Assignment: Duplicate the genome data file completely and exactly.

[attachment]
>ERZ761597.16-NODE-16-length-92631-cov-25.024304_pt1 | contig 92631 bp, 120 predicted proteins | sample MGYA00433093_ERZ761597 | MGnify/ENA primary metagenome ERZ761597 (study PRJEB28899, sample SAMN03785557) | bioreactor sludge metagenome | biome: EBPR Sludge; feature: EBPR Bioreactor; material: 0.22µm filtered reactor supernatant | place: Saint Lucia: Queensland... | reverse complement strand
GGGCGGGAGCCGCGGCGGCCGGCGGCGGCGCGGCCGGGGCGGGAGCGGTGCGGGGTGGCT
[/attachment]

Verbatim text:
>ERZ761597.16-NODE-16-length-92631-cov-25.024304_pt1 | contig 92631 bp, 120 predicted proteins | sample MGYA00433093_ERZ761597 | MGnify/ENA primary metagenome ERZ761597 (study PRJEB28899, sample SAMN03785557) | bioreactor sludge metagenome | biome: EBPR Sludge; feature: EBPR Bioreactor; material: 0.22µm filtered reactor supernatant | place: Saint Lucia: Queensland... | reverse complement strand
GGGCGGGAGCCGCGGCGGCCGGCGGCGGCGCGGCCGGGGCGGGAGCGGTGCGGGGTGGCT